American football is a powerhouse sport in the United States, but its popularity is also increasing within the UK.
Superbowl Sunday is quickly approaching and fans across the globe are waiting with baited
breath to see if the San Francisco 49ers or Kansas City Chiefs will win the coveted Lombardi
Trophy in Las Vegas, Nevada on 11 February. American football is often seen as a mix of
two more globally dominating sports – football and rugby – with the game being invented in
the latter half of the 19th century. The NFL was created only in 1920 with ten teams
for the entire US, it later expanded to the American football powerhouse it is today: a league that encompasses people’s lives and pays its players millions of dollars each year. In the 100 or so years since the NFL’s creation, it has over tripled the number of teams and created die-hard superfans not only in the US, but across the world. In the UK, multiple amateur leagues, clubs, and societies for the sport have shown up around the country, including Glasgow and specifically at the university.
This growing connection between the UK and the sport has grown exponentially since the
2007 introduction of regular-season games played in London (with Germany being
incorporated in 2022), with the 2023 season’s Denver Broncos v Jacksonville Jaguars game
superseding 85,000 in attendance according to Sky Sports. The yearly visits, which constantly alternate teams crossing the Atlantic to perform and play, have created a steady fan base that travels from all over to see their favourite teams in action.
I spoke to a member of the GU Tigers (the University of Glasgow’s very own American
football team), Ryan O’Malley, who believes that “the increase in [UK] coverage of the NFL, with Sky Sports, BBC, and ITV all broadcasting NFL games and shows,” is something that has created a more readily accessible platform enabling us to keep up to date on a sport that is played three thousand miles away. American football societies in universities create further comradery around the sport, enabling its members to meet others who are also interested in the sport, even if it is their first time. Along with the large number of university societies and clubs dedicated to the sport, there has been a large increase in youth American football with the GU Tigers also running an academy with flag football (a non-contact version of the sport) being taught under the programme.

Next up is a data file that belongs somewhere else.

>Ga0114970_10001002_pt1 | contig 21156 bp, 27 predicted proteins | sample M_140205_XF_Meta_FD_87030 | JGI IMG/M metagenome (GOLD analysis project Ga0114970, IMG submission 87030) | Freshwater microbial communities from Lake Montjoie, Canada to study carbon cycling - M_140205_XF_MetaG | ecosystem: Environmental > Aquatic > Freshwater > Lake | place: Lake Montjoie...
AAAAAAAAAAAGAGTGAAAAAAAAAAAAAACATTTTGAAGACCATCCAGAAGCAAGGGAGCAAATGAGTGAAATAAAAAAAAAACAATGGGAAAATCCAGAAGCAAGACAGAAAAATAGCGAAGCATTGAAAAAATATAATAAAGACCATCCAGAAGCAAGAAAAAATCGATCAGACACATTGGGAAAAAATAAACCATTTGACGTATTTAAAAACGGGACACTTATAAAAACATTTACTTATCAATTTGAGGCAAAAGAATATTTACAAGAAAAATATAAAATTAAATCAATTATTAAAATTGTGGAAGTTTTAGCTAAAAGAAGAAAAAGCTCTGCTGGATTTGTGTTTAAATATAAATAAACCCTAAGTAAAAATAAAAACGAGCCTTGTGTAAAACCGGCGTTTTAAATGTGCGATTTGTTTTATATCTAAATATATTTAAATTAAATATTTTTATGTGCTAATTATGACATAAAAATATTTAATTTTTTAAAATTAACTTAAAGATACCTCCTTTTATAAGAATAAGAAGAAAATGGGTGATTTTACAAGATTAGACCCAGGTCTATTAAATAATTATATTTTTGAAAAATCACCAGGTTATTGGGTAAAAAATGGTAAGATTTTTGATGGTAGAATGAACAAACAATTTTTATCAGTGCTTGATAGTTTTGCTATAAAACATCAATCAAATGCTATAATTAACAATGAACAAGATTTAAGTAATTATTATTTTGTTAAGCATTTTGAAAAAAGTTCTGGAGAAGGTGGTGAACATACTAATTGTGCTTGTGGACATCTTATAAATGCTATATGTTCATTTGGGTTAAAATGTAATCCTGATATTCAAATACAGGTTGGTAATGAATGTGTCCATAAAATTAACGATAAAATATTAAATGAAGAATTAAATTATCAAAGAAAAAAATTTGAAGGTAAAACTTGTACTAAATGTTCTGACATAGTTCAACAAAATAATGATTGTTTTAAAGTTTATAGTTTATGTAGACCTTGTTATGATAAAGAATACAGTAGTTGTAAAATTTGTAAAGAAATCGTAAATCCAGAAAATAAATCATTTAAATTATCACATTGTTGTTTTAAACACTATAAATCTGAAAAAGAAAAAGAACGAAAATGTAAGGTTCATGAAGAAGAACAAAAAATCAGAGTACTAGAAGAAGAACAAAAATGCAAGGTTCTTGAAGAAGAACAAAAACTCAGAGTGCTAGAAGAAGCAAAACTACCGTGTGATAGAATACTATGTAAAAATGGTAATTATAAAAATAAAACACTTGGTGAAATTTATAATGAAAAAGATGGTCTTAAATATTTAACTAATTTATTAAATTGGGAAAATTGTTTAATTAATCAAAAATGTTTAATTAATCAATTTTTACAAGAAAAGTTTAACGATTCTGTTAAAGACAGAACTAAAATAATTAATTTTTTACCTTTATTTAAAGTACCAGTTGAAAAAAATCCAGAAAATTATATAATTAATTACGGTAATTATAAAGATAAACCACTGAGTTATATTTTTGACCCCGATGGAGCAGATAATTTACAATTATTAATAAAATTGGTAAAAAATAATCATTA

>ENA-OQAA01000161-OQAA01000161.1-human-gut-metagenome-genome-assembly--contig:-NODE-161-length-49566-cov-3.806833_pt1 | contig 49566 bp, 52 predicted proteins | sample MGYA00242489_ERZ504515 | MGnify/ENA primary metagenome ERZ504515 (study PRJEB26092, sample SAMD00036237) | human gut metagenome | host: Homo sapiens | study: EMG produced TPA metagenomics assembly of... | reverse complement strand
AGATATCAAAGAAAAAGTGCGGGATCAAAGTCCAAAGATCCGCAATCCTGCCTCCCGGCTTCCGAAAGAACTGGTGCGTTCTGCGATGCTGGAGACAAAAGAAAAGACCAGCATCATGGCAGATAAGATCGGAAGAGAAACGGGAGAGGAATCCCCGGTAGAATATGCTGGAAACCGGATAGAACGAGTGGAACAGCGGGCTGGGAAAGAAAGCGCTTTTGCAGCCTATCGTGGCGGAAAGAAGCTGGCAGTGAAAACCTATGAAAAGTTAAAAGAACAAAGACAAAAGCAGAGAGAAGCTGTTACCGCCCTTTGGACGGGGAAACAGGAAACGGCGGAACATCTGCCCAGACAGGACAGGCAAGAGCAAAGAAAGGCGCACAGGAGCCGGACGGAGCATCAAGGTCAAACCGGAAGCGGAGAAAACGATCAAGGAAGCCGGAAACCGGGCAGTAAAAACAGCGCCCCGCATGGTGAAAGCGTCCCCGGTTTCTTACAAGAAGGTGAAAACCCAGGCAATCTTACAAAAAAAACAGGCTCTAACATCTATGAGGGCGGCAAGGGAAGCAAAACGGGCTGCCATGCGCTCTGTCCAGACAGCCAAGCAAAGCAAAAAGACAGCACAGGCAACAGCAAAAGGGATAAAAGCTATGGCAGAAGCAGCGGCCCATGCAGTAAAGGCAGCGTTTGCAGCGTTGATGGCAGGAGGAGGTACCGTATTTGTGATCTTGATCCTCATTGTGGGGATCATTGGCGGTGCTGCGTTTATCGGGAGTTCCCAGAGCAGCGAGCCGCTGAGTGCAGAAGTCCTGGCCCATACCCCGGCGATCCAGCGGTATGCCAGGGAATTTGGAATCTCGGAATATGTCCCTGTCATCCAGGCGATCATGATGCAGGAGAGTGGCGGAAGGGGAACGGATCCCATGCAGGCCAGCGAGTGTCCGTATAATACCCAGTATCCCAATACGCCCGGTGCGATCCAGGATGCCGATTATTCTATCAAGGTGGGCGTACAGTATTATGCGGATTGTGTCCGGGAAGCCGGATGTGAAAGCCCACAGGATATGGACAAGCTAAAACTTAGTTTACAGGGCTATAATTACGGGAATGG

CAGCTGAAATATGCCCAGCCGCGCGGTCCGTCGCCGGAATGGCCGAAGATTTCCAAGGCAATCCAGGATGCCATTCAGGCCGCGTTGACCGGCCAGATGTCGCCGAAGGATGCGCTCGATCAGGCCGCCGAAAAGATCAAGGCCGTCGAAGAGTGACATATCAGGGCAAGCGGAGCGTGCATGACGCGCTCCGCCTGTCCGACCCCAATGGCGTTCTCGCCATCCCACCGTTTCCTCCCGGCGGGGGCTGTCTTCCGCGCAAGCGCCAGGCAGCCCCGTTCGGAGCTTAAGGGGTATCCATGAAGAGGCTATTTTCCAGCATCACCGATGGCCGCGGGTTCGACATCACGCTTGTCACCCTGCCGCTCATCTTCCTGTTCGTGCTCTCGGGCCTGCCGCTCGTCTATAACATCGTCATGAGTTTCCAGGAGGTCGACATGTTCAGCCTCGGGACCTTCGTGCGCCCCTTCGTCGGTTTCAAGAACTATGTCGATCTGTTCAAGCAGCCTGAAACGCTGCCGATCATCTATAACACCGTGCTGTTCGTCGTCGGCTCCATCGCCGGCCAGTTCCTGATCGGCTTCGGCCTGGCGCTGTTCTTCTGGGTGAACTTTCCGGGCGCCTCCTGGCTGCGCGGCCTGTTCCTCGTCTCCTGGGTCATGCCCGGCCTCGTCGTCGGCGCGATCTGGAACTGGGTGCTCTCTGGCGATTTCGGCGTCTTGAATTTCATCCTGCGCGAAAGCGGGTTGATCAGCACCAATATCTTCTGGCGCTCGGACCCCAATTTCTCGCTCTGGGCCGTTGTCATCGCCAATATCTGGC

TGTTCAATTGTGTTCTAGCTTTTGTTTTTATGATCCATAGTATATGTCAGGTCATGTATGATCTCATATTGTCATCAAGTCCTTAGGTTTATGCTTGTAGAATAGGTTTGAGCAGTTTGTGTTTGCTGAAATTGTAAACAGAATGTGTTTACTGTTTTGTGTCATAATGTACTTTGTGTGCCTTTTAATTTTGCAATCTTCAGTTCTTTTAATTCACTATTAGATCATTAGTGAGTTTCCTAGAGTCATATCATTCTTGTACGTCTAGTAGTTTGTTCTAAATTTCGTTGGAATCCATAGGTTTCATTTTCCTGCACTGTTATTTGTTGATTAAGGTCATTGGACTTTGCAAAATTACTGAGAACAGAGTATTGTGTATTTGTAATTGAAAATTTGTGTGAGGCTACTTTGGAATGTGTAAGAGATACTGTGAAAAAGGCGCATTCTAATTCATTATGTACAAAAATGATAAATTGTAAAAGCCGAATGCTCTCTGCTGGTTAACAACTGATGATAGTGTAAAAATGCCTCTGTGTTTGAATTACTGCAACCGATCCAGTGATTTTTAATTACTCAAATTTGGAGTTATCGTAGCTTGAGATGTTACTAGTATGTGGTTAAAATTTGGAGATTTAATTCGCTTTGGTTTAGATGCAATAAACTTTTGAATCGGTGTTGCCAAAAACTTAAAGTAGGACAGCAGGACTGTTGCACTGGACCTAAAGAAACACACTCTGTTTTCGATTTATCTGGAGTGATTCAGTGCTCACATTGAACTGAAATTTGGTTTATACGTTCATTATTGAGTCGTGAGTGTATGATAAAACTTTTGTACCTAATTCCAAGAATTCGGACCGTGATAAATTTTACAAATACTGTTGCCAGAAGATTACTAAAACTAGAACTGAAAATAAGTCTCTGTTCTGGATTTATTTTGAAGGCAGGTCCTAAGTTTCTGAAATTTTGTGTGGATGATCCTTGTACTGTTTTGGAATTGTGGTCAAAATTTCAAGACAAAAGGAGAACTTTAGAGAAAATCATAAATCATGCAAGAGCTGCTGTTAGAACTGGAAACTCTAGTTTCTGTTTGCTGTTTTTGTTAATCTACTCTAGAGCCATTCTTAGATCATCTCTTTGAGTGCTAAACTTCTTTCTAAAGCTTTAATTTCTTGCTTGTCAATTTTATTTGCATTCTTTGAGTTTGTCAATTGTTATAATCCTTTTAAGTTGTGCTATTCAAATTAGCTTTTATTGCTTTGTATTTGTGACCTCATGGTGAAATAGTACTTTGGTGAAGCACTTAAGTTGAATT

This introduction of the sport in youth clubs, which has continued to grow since the late nineties and early noughties, has opened the door to the founding of a UK-exclusive American football league – the UKFL (UK Football League). The new and upcoming league is reported to be supporting the increase of new talent from across the UK to create a strong talent base for the creation of eight teams split into two separate conferences (north and south), similar to the AFC and NFC that will hopefully echo the NFL’s support. The UKFL is reported on their website to be beginning their entire league in May 2025, possibly giving cities their own teams. Could this addition to the UK assist in increasing support with teams closer to home? Time will tell.
The 2024 Superbowl will turn more heads towards the game, especially as the Kansas City
Chiefs return to the highly sought-after final after beating the Philadelphia Eagles in last
year’s game. The next few years will be particularly telling of the future of the NFL in the UK,
American football, and the possibility of a UK professional league. I for one am very excited
to see what the future holds for the sport and can’t wait to watch the bound-to-be exciting
Superbowl. Go Chiefs!